Every job has skills that, when focused on and improved, will make people better at the role they’ve chosen. When working in developmental services, primarily, the focus is on communication and instructing – which you may have guessed. Work on your communication skills with online communication courses. However, two other key areas you might not have considered are social perceptiveness and critical thinking.

Social perceptiveness is the ability to identify why individuals respond or react the way they do, which is essential when dealing with people who are uncomfortable or may be unable to verbalize their needs. Some individuals are physically unable while others have experienced trauma or shame that prevents or deters them from talking.

Critical thinking is the identification of strengths and weaknesses inherent in various solutions to a problem. This too is key in the role of an individual who has chosen developmental services because of the need to consider various approaches and choose the best one for the situation being faced at the time.

Fortunately, for those who take a developmental services worker program online, or in-person, learning these skills is part of the curriculum plus there are a number of books, workshops and online tools to help advance these skills outside of the course itself.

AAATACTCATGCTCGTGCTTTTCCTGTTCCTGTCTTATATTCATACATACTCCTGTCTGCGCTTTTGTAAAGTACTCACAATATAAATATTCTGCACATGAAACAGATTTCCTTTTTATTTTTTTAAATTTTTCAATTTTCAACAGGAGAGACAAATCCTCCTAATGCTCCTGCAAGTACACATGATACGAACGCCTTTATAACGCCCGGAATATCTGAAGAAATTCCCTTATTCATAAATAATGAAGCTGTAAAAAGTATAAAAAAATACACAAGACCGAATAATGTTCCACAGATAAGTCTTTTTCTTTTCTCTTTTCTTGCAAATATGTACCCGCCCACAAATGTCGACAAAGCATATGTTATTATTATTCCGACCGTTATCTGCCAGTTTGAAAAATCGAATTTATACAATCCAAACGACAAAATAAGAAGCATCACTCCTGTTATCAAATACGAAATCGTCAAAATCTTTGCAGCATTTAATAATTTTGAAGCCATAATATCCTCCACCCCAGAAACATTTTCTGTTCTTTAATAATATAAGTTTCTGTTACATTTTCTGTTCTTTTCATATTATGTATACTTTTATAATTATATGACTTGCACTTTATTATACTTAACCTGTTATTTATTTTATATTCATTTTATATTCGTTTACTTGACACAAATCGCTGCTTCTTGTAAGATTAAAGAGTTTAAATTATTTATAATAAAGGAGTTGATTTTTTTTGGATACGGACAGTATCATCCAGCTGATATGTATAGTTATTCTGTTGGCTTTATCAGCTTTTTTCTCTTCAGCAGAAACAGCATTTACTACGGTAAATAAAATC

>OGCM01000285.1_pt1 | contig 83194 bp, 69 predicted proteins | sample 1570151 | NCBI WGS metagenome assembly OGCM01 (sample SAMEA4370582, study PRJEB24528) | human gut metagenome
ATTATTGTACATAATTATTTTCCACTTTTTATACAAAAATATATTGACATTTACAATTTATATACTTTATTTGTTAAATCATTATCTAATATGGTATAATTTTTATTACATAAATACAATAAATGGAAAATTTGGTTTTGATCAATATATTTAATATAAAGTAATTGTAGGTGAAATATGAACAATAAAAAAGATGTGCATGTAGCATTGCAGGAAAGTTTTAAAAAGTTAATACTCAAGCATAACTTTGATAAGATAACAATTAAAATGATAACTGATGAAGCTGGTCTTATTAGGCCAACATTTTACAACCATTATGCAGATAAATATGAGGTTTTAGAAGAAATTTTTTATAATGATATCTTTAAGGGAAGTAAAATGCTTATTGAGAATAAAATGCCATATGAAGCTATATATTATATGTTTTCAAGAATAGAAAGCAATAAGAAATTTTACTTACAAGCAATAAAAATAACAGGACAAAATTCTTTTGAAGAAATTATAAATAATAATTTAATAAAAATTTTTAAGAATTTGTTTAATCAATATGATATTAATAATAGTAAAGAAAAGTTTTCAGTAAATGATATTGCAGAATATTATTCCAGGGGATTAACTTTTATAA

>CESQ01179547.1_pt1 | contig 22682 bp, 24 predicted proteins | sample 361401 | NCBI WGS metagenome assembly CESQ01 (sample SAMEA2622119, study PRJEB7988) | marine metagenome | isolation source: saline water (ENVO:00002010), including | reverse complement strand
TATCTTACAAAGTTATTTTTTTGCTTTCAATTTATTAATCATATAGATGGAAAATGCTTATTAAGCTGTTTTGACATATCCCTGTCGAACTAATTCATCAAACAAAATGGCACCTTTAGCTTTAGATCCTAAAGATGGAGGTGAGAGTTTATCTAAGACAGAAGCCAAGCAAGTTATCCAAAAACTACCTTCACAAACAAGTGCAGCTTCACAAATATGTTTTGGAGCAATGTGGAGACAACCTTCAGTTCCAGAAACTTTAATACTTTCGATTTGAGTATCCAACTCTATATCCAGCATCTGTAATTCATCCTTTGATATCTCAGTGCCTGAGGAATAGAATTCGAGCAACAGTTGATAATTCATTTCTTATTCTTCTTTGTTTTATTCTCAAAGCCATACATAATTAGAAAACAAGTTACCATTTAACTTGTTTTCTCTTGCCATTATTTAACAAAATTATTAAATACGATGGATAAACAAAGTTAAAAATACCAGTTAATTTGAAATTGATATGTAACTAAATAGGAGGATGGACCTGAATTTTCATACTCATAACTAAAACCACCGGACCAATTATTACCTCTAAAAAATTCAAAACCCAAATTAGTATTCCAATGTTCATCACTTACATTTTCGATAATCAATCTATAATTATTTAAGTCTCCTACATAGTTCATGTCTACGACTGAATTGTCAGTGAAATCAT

Chances are, if you clicked on this blog (and have now read to the end!), you are a great fit as a developmental services worker because all of these points resonated with you. If you feel you’ve found your fit, do some research on the education institutions (like Ashton College), and potential career options, that will help you achieve your goals.

 

Disclaimer

The information contained in this post is considered true and accurate as of the publication date. However, the accuracy of this information may be impacted by changes in circumstances that occur after the time of publication. Ashton College assumes no liability for any error or omissions in the information contained in this post or any other post in our blog.